TWiVOn episode #372 of the science show This Week in Virology, the TWiV-osphere introduces influenza D virus, virus-like particles encoded in the wasp genome which protect its eggs from caterpillar immunity, and a cytomegalovirus protein which counters a host restriction protein that prevents establishment of latency.

You can find TWiV #372 at microbe.tv/twiv

TWiV 213: Not bad for a hobby

On the final episode of the year of the science show This Week in Virology, the TWiV team reviews twelve cool virology stories from 2012.

You can find TWiV #213 at www.microbe.tv/twiv.

TWiV #21: Viruses of bacteria

twiv_aa_2001In episode #21 of This Week in Virology, Vincent, Dick, and Alan are joined by Max Gottesman, who has researched viruses of bacteria – bacteriophages – for many years. They discuss an unusual wasp-virus symbiosis, influenza transmission and absolute humidity, how mosquitoes survive Dengue virus infection, and bacteriophages.

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An unusual symbiosis between wasp and virus

2975832795_0d8af1c9d4_mEndoparasitic wasps inject their eggs into moth or butterfly larvae, which are cannibalized as the eggs mature and develop into adult wasps. The wasp larvae survive in the caterpillars because the eggs are injected together with virus particles called polydnaviruses. These viruses replicate in cells of the caterpillar, and their genomes express proteins that modify host defenses and physiology. Polydnaviruses are unusual because their genomes encode no structural proteins. A new study reveals that the wasp genome provides viral structural proteins that are probably used to package the polydnavirus genome.

The genome packaged within polydnavirus capsids consists of multiple circles of dsDNA (30 for the Cotesia congregata bracovirus for a total of 560 kb). The viral DNA is integrated into the wasp genome and is therefore transmitted vertically. However, virions are produced only in the wasp ovaries. When the polydnavirus is injected into the caterpillar, no genome replication occurs, although viral mRNAs and proteins are produced. These proteins are essential for successful maturation of the wasp in the larval host.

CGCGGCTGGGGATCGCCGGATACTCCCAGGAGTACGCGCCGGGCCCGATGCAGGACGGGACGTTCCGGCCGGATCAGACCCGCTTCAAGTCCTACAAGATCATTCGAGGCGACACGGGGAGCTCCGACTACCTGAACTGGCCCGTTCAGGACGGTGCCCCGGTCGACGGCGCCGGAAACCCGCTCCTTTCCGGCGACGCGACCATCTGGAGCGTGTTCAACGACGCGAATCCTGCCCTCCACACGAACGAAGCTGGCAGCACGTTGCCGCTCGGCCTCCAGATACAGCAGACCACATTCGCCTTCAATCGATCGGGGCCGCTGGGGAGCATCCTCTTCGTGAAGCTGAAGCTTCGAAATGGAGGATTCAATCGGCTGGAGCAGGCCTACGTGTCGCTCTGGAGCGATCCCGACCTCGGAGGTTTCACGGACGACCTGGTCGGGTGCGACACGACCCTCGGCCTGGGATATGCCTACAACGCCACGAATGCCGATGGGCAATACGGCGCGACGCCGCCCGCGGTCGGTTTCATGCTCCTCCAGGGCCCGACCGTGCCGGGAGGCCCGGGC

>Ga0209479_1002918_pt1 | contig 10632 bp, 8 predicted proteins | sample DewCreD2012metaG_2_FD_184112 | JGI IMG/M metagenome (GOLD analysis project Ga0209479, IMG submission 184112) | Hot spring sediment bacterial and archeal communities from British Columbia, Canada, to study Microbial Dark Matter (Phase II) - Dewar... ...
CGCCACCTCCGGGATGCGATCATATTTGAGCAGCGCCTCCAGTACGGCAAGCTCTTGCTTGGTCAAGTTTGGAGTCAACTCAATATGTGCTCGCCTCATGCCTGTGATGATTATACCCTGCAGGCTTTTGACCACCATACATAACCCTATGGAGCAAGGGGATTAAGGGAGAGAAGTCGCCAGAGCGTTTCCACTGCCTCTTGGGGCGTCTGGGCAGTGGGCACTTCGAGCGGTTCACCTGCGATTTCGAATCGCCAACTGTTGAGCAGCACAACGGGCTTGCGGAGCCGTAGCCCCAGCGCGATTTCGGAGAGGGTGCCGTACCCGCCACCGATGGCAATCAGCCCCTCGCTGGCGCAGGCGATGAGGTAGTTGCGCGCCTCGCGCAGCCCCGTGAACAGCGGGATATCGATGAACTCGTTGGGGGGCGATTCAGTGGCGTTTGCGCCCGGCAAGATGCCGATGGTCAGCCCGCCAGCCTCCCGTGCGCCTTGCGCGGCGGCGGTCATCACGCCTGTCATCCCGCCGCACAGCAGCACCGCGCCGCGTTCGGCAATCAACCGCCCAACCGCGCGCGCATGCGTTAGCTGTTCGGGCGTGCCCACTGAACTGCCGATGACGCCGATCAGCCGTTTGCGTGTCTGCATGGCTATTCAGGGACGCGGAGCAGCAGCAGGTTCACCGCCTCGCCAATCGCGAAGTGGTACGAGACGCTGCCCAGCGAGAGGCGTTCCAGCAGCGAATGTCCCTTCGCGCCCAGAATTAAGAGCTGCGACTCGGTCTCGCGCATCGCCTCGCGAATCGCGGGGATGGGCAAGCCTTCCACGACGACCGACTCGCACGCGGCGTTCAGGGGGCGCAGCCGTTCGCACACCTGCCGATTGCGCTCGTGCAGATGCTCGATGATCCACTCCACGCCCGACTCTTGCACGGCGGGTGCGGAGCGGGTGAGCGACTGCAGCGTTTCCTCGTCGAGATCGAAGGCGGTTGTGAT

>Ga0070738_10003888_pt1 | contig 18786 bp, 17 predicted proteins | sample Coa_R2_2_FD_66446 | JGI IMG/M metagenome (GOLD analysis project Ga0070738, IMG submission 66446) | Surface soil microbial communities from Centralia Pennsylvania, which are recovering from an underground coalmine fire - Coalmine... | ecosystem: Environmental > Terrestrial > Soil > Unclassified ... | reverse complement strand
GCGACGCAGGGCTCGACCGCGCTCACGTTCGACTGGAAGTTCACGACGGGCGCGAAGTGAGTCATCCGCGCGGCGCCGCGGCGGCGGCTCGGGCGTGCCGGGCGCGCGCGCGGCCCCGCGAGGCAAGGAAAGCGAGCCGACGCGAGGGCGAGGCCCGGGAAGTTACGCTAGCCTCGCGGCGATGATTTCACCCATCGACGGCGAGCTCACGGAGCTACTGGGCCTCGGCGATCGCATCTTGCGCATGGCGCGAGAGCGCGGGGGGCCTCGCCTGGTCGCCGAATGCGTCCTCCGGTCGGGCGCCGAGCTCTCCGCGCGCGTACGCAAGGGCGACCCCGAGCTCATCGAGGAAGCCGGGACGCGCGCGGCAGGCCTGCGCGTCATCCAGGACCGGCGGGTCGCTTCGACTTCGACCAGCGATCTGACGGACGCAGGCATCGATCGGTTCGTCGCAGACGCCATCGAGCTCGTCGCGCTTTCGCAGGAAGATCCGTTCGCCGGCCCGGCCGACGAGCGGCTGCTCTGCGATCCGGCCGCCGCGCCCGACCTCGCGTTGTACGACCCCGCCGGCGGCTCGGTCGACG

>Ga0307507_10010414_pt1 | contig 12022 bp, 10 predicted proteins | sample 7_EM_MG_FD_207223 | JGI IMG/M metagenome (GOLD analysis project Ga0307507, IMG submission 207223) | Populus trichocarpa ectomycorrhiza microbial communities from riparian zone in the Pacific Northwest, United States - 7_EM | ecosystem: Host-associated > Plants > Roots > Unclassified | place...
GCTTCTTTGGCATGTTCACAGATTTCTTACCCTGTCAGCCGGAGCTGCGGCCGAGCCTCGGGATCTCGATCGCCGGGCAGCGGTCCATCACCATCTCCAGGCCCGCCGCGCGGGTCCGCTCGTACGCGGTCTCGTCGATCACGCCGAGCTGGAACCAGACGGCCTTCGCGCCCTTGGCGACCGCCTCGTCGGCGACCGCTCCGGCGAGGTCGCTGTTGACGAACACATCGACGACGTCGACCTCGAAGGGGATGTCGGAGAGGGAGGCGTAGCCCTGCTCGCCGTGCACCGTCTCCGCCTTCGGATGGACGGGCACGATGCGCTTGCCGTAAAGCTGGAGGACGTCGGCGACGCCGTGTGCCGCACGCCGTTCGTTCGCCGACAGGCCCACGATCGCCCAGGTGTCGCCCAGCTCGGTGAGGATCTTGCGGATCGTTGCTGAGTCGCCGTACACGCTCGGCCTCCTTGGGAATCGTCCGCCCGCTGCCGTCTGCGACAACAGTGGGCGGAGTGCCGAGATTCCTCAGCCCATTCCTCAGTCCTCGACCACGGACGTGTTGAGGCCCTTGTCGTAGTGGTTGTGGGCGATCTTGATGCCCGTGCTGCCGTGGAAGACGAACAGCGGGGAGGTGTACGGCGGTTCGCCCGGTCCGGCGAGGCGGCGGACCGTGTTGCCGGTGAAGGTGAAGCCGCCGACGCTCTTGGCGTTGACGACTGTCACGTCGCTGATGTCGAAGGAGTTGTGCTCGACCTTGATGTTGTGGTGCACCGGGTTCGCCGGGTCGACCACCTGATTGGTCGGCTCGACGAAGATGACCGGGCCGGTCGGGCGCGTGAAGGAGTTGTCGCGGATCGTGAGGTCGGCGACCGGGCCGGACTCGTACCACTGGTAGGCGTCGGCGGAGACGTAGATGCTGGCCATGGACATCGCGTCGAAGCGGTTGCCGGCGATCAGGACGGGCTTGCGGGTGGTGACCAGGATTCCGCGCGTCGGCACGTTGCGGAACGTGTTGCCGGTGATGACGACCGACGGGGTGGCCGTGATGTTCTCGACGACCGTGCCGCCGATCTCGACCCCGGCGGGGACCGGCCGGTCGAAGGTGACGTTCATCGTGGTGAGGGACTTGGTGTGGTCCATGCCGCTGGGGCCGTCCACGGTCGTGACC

To identify the polydnavirus capsid proteins, the authors sought related genes expressed in wasp pupal ovaries at times of maximal viral particle production. By sequencing DNA copies of wasp mRNAs, they identified 22 genes related to those of nudiviruses, ancient viruses similar to baculoviruses. The genes encode subunits of DNA-dependent RNA polymerase and structural proteins. Curiously, no genes encoding DNA polymerase were identified, suggesting that polydnavirus DNA is copied by wasp enzymes. The implication is that the enzymes for polydnavirus mRNA and capsid synthesis are produced in the wasp ovary from nudivirus genes.

There are other examples of defective viruses that do not encode capsid proteins. The RNA genome of hepatitis delta virus is encapsidated within hepatitis B virus particles, which is provided in co-infected cells. Similar satellites of plants depend upon co-infection with a helper virus to provide capsid proteins. The wasp polydnaviruses are unique because the capsid proteins are not provided by another virus, but by the wasp host. In turn, the wasp needs the virus to survive – closing the circle on a highly unusual symbiotic relationship.

A. Bezier, M. Annaheim, J. Herbiniere, C. Wetterwald, G. Gyapay, S. Bernard-Samain, P. Wincker, I. Roditi, M. Heller, M. Belghazi, R. Pfister-Wilhem, G. Periquet, C. Dupuy, E. Huguet, A.-N. Volkoff, B. Lanzrein, J.-M. Drezen (2009). Polydnaviruses of Braconid Wasps Derive from an Ancestral Nudivirus Science, 323 (5916), 926-930 DOI: 10.1126/science.1166788